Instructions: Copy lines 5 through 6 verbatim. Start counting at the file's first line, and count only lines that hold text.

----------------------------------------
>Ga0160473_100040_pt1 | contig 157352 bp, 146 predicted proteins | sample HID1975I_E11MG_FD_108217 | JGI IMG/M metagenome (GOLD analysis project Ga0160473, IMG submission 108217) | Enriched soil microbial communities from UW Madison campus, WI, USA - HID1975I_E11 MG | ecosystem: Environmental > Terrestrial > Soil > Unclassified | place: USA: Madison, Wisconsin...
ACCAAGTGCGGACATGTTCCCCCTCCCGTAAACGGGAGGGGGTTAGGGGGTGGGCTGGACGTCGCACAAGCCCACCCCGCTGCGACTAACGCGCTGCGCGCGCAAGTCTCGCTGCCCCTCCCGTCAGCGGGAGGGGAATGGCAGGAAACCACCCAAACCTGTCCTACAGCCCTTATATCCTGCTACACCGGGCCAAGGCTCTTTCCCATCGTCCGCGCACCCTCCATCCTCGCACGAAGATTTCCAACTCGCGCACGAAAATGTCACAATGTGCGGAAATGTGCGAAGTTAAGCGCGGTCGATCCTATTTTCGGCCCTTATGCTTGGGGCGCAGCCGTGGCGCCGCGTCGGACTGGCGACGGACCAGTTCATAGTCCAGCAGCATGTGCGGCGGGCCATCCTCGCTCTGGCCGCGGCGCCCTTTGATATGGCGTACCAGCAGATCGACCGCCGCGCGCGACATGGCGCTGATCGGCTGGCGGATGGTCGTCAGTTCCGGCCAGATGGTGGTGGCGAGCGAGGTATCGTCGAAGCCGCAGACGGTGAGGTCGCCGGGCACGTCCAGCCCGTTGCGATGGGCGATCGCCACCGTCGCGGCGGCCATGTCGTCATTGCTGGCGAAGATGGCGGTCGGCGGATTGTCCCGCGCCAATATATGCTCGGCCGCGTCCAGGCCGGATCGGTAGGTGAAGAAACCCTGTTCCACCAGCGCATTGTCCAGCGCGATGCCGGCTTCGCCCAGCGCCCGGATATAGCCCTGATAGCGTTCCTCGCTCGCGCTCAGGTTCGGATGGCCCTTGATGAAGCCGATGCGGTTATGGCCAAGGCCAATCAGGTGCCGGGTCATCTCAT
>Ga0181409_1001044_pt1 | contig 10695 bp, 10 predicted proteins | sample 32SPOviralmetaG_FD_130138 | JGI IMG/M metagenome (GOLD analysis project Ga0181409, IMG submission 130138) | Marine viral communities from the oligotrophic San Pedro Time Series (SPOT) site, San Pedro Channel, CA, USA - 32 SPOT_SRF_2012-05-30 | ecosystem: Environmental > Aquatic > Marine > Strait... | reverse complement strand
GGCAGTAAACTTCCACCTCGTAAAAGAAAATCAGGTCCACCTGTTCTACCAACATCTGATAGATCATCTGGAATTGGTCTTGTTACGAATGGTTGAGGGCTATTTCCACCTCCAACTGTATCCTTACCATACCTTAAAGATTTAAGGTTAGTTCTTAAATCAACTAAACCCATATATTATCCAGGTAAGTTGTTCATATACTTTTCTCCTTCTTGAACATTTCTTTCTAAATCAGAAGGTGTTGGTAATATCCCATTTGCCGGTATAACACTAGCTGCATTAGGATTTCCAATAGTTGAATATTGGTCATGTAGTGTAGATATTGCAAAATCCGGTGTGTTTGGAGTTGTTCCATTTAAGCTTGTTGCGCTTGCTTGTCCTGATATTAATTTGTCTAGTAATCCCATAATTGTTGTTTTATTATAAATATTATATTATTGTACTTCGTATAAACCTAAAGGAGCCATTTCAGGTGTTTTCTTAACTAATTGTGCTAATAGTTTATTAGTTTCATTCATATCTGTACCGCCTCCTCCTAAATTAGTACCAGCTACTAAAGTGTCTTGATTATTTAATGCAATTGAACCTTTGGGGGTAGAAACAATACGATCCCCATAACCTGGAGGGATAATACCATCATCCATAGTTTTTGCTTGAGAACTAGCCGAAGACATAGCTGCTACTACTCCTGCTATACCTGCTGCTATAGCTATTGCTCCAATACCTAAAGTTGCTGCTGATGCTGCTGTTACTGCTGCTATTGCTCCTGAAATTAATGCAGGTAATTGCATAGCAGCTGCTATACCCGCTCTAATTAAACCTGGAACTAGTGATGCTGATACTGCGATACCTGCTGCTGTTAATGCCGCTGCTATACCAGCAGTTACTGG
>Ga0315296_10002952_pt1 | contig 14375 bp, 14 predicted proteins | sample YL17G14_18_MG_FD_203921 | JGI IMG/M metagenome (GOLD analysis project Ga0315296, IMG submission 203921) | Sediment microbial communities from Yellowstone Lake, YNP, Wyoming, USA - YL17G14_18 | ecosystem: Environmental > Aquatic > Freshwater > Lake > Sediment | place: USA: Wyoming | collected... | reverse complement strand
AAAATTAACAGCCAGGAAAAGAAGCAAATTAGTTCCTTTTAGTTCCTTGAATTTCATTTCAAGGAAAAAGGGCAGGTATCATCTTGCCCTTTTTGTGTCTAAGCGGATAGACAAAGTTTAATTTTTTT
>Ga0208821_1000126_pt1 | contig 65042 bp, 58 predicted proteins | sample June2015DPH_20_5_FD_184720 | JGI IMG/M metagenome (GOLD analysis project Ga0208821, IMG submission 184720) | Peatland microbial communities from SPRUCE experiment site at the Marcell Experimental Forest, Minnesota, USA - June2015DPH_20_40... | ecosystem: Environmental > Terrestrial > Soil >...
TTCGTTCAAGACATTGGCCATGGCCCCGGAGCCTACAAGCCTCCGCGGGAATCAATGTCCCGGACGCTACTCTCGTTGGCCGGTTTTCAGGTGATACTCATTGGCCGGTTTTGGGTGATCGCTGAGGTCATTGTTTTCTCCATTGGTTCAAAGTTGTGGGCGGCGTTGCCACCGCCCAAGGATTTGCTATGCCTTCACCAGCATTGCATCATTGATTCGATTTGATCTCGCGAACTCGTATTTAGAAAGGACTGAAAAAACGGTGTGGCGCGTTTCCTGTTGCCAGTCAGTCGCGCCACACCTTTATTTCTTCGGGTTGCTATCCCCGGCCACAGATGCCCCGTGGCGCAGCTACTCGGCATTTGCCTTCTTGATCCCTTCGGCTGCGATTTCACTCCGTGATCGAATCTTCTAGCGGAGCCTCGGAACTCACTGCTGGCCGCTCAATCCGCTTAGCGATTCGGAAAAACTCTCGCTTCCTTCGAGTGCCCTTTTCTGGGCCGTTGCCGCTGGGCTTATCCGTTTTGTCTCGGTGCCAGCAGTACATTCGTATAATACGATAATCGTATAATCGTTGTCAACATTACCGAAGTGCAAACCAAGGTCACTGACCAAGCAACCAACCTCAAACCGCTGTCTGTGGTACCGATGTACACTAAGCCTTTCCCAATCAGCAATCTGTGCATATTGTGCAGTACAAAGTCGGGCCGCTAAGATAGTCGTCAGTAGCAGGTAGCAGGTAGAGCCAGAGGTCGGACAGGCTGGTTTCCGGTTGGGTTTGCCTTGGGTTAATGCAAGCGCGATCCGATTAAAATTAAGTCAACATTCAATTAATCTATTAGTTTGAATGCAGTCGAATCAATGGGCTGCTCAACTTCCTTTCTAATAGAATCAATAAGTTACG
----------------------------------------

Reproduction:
>Ga0315296_10002952_pt1 | contig 14375 bp, 14 predicted proteins | sample YL17G14_18_MG_FD_203921 | JGI IMG/M metagenome (GOLD analysis project Ga0315296, IMG submission 203921) | Sediment microbial communities from Yellowstone Lake, YNP, Wyoming, USA - YL17G14_18 | ecosystem: Environmental > Aquatic > Freshwater > Lake > Sediment | place: USA: Wyoming | collected... | reverse complement strand
AAAATTAACAGCCAGGAAAAGAAGCAAATTAGTTCCTTTTAGTTCCTTGAATTTCATTTCAAGGAAAAAGGGCAGGTATCATCTTGCCCTTTTTGTGTCTAAGCGGATAGACAAAGTTTAATTTTTTT